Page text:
But it was warm and cosy; a place of refuge. It made me feel safe. And so I kept it.
Some people tried to penetrate the armour or make me take it off. I became angry with them and they saw my anger and my pain and my sadness written in my face and they were scared, so they ran away. They didn’t ask again.
Others didn’t know any differently. They shrugged their shoulders and just accepted the brittle casement as a part of me: a little dash of eccentricity, perhaps.
So, over time, the armour became quite useless, because the war I had waged was over. It had been over for the longest time.
I was alone.
But by then it was too late. I couldn’t remember how to take it off even if I wanted to. It was stuck fast, moulded to my body.
I tried everything I could think of: I tugged at it and tried to rip it off; I chipped away with a chisel; I beat it with my bare hands until they were bruised and bloody. Nothing worked. Eventually, I learned to ignore it and I became quite skilled at pretending it wasn’t there. I thought that if I told myself that it had gone enough times then it would be so. Just like that.
But it didn’t go.
Then one day someone told me that, in the end, you are always on your own. You are born alone; you die alone. And you deal with the pain life deals you alone. When I heard this I felt my armour clench my rib cage like an iron fist, squeezing me tightly.
‘No!’ I said, struggling to breathe as I felt my heart contract, “it can’t be so.”
After that I fought harder against my armour because I could feel it weakening me. My heart was fading. I missed the light. My joints and muscles were constantly aching from the burden of it.
I was tired of being invincible.
One ordinary day, as the rain fell in a curtain of drizzle from a grey sky onto a grey landscape below, I was walking down the street, wearily dragging one foot in front of the other when a small boy approached me, halting me in my path. He appeared so unexpectedly – almost as though he had stepped out of another world – that I stopped immediately. He had wide knowing eyes and a solemn look and looked like an extra from Oliver, with a jaunty flat cap and old-fashioned breeches. He appeared to be lost: he was standing, quite still, on a rather extensive crack which seemed to have just appeared in the grey pavement beneath him. Or at least, I had never noticed it before.
‘Hello. Um, are you lost?’ I said, looking around to see if his parents were nearby.
‘No. But I think you are, miss. ‘ere you go.’ And he held out a small, dog-eared business card to me. ‘Remember: don’t mind the gap.’ he added decisively, with a small curt nod.
Puzzled, I took the card and read the details:
Specialist in Traditional Chinese Armoury
No. 3 Curzon Street
‘Curzon Street,’ I wondered aloud and looked up, ‘but I don’t know—’
But the boy had disappeared mysteriously into the sheet of drizzle and I was quite alone again. I put the card in my pocket and shuffled on through the persistent rain.
When I got home, I pinned the card to the noticeboard in the kitchen and continued to puzzle over it. There was no website address, or telephone number.
I knew there wasn’t any Curzon street in this town. Even so, I googled it on my phone just to check and found the nearest one was some miles away. Then, I googled ‘Mr Sharp’ and ‘Traditional Chinese Armoury’. Nothing. Just some pictures of samurai swords and costumes which looked like they were straight out of Red Cliff. Nothing to link the three things together. Nothing that made any sense, anyway. I took myself off to bed, feeling suddenly weary.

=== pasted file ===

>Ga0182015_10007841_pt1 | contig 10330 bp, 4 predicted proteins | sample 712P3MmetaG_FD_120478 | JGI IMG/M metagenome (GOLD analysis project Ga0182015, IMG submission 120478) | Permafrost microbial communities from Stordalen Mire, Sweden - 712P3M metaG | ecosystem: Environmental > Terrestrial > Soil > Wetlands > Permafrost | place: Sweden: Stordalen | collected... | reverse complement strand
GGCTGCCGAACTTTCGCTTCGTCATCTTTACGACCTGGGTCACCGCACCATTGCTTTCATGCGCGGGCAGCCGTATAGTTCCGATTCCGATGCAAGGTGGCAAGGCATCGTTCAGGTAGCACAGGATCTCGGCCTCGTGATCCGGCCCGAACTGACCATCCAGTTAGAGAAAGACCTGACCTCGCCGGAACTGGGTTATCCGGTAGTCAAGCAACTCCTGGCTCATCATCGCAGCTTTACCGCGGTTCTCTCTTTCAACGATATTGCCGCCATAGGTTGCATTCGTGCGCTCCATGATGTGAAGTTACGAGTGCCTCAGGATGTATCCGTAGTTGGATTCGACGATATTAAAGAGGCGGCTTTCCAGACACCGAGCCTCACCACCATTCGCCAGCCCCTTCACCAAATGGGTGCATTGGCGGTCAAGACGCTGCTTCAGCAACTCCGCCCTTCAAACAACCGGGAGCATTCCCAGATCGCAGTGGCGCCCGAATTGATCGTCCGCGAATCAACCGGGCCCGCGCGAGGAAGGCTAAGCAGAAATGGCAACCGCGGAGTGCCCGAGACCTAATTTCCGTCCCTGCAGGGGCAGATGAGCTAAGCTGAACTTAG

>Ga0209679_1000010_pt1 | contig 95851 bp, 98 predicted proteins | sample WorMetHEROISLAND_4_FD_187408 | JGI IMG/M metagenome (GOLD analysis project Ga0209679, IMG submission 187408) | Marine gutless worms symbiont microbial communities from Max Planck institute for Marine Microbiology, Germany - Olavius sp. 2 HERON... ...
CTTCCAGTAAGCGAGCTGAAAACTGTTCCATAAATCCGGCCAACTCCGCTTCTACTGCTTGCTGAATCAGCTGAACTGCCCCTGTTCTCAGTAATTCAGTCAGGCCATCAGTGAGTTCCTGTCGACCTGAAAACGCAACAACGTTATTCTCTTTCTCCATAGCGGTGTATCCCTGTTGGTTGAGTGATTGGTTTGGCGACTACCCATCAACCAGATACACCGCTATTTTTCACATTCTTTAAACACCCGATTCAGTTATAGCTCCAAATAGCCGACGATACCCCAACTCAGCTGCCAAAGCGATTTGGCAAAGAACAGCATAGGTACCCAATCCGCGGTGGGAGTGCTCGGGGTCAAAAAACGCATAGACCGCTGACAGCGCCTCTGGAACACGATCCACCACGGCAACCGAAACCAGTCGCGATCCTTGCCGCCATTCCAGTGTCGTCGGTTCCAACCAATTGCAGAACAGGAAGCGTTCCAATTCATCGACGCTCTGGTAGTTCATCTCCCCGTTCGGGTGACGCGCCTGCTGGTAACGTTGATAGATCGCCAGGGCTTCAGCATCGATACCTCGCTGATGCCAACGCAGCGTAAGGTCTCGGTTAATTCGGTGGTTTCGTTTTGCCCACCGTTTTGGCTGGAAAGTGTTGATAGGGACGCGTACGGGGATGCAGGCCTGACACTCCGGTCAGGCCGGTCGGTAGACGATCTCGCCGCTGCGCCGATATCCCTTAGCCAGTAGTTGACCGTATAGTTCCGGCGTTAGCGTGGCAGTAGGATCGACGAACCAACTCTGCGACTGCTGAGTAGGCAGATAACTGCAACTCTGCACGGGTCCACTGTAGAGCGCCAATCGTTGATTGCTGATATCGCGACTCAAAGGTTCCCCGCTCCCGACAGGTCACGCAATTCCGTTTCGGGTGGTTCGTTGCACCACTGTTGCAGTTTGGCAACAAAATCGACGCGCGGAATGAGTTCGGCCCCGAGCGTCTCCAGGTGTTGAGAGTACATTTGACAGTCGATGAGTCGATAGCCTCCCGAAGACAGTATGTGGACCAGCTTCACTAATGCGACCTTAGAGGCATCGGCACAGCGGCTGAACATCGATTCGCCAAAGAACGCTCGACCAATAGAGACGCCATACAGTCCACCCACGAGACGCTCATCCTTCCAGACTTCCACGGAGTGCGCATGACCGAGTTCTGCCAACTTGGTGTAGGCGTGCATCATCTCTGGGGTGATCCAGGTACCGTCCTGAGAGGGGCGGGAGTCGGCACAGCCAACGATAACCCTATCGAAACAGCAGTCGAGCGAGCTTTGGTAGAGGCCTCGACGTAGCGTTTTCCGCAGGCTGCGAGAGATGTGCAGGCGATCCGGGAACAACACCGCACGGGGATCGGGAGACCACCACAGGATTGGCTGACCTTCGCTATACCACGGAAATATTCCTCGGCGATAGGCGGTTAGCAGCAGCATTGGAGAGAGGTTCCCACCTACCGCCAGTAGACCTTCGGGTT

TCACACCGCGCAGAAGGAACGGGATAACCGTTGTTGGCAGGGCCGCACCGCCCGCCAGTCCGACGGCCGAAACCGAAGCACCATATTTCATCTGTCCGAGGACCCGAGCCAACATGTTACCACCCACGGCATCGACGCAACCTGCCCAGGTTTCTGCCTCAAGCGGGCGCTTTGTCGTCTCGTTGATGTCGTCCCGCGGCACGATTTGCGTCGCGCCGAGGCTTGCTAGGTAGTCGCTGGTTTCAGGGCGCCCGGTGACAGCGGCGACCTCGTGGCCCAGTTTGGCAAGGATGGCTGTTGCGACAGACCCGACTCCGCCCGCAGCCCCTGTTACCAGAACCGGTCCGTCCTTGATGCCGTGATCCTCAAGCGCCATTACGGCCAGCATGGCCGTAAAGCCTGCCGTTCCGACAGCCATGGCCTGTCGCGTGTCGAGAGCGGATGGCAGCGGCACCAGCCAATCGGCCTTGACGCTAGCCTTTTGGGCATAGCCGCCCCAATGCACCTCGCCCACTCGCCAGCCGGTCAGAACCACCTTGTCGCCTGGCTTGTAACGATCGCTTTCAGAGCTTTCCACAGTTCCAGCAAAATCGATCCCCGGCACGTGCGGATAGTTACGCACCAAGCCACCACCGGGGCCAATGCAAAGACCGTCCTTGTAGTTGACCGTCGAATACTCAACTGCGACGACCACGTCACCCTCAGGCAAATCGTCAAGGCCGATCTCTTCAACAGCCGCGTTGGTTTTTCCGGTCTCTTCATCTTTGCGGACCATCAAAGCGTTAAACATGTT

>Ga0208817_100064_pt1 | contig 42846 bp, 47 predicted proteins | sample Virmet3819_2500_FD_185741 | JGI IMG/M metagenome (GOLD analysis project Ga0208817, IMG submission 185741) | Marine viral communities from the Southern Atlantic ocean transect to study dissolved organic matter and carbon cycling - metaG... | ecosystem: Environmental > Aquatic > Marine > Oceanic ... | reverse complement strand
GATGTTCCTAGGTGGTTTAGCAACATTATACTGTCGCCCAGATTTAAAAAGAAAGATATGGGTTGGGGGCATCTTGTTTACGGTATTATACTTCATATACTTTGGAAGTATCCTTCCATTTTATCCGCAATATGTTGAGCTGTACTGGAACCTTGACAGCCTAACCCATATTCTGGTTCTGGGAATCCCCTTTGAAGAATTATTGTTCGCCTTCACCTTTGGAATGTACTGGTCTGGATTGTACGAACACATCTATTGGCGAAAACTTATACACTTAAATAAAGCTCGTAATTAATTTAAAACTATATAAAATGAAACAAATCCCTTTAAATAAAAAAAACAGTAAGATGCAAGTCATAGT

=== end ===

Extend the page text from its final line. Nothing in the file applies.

The next day I came down to breakfast and looked at the card again, giving it a hard stare. I was tired, not having slept well; I’d had strange and vivid dreams about samurai warriors and epic battles all night.
And then I realised.
The crack in the pavement!
‘Don’t mind the gap,’ he had said. It seemed so obvious now!
And I smiled a broad smile, and laughed. Then I grabbed my coat and rushed outside, feeling suddenly lighter.
Outside the brilliant sun was shining in a bright blue cloudless sky. There was a nip in the air and the mellow must of autumn had begun to make way for the crisp chill of winter. It was the kind of day that pinched your cheeks and made you feel alive. The kind of day I hadn’t noticed in a long time.
I ran down the road to find the spot where I had encountered the small boy and discovered it straight away. The crack was still there.
At this point, I wasn’t really sure what to do. How do these things work? I wondered to myself. Are there magic words I need to whisper? An incantation perhaps? I decided that was a silly idea, so I tried just jumping up and down on the crack, but that did nothing. Then I tried sitting on it and screwing my eyes shut tight and wishing into oblivion. Still nothing. I was starting to get odd stares from passers-by so I stood up and leant against a nearby wall, feeling a bit dejected. I felt for the card in my pocket and pulled it out and looked at it, begging it for answers. Come on! Tell me how to do this! How do I get through the gap?
My frustration whipped up like a sandstorm inside me and I became angry.
‘How can you be so stupid!’ I scolded myself. ‘As if a piece of card is going to talk to me! As if it could give me the answers! As if a crack in the pavement could show me the way!’ And I threw the card down in a fit of rage.
But as it fluttered to the ground, I noticed that there was something written on the back of the card that I hadn’t noticed before. I picked it up and read it:
Live the questions and the answer will find you.
‘Live the questions? But what does that mean?’ At this point, I was getting more and more exasperated. My armour was starting to hurt, like a faint bruising sensation. I thought a bit more, even though it was making my brain and my body ache.
Maybe I could still work this one out.
So, if I live the questions to get to the answer, then by that logic in order to find the answer to all these questions I have to start asking some questions in the first place.